“And none of the candidates are hipsters,” he added. “Let's be clear.”
None of this is to say there aren’t hipsters, or that they may not vote a certain way. It is not too difficult to come up with an array of local issues that young urban professionals living in these neighborhoods disproportionately care about—gentrification-friendly zoning policies, improved public transit, and, of course, bike lanes all come to mind. (Why yes, of course, de Blasio loves bike lanes.)
Beyond that, if we suppose that such voters may be more amenable to a certain kind of appeal—the kind that Dean embodied in 2003—then it stands to reason that they might be particularly drawn to the first New York mayoral candidate Dean has ever endorsed. For even if de Blasio does not espouse his brand of traditional progressivism specifically in order to draw out the hipster vote, that stance is part of a political strategy. As New York’s Chris Smith recently reported, “Positioning himself as ‘the real progressive’ in the mayoral field flows from de Blasio’s genuine beliefs about how and for whom the city should work, but it’s also a calculation about how he thinks he can win. Lacking a natural geographic, racial, or gender constituency, he is trying to assemble an ideological coalition.”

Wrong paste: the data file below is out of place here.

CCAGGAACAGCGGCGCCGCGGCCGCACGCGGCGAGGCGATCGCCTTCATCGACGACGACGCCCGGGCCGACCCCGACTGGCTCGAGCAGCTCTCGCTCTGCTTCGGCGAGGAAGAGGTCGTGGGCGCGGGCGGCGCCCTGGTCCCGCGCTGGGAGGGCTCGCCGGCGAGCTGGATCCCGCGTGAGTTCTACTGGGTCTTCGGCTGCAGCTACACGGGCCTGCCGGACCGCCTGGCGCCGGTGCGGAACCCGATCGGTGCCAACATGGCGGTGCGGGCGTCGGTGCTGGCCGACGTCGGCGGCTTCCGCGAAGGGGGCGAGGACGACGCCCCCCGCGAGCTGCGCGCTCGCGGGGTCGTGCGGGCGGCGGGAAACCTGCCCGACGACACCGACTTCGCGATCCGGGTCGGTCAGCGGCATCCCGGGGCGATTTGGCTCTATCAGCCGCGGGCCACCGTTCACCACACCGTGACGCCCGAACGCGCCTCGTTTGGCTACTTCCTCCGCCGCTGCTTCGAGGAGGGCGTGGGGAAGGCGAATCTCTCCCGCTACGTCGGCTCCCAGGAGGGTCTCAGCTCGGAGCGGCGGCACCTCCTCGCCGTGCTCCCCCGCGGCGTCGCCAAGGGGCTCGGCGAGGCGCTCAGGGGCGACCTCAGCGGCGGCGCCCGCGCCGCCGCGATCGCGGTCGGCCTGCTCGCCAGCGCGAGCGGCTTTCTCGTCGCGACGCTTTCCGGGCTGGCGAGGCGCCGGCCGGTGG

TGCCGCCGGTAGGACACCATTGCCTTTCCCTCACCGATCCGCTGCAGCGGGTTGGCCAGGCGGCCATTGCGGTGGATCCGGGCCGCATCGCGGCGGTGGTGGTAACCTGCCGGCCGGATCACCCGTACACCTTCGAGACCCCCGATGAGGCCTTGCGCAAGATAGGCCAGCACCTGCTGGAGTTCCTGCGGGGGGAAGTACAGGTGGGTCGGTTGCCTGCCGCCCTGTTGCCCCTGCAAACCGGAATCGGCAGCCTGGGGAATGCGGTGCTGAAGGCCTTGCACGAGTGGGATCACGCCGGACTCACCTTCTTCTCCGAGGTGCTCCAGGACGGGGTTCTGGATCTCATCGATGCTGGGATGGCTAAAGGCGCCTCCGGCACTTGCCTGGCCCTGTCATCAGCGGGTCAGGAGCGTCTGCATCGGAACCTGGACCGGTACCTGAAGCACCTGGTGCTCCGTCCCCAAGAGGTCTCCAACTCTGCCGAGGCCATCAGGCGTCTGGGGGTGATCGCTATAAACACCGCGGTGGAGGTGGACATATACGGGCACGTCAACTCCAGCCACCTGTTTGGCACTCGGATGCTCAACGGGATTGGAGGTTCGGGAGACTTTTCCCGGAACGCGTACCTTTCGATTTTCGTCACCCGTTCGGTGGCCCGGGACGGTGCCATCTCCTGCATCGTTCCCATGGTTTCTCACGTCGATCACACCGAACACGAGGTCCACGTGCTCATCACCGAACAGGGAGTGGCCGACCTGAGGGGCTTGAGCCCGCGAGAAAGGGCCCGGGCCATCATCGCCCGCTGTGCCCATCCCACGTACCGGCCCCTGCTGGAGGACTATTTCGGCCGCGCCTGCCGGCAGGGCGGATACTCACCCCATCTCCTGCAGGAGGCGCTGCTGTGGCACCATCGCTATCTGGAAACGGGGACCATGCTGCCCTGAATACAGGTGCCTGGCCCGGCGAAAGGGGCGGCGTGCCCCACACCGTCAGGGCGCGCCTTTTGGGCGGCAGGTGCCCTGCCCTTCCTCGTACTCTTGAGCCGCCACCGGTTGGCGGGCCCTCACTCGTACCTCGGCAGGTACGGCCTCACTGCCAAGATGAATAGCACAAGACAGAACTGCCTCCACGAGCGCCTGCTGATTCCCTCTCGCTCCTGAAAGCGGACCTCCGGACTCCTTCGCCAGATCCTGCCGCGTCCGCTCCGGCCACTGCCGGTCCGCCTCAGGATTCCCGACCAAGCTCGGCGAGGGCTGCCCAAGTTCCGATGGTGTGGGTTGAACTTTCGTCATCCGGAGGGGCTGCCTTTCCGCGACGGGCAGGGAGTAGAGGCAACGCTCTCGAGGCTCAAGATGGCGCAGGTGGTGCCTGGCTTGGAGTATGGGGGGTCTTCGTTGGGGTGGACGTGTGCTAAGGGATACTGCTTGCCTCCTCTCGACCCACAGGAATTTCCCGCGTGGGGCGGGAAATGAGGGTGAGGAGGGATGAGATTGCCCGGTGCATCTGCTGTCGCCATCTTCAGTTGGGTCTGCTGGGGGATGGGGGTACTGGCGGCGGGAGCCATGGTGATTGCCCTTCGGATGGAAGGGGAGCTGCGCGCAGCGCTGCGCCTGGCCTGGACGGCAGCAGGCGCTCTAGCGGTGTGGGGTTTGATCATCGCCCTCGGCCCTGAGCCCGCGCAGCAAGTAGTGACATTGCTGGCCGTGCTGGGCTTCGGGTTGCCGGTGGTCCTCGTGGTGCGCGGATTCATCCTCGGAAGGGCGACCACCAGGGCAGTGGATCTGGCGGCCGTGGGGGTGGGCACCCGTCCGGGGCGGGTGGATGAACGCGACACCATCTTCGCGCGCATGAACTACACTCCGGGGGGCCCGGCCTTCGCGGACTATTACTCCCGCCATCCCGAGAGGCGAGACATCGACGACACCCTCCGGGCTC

In other words, winning hipsters overwhelmingly may turn out to be a byproduct of who de Blasio is. “For Bill,” Pollock said, “the reason why those people may be more likely to vote for him is he’s running the most progressive campaign. For Quinn, it’s her historic position as a woman or a lesbian.” And so on.
So will we be reading a New York Times Thursday Styles story about de Blasio actively seeking out the hipster vote? Probably not. “I don’t think Bill de Blasio having a fundraiser on Franklin Avenue tells you anything,” Pollock told me. But that doesn’t mean the hipster vote isn’t his. “Dean definitely has appeal for young progressives,” said Levitan, de Blasio’s spokesperson, when I asked him about Thursday’s event. “And it’s a cool bar.”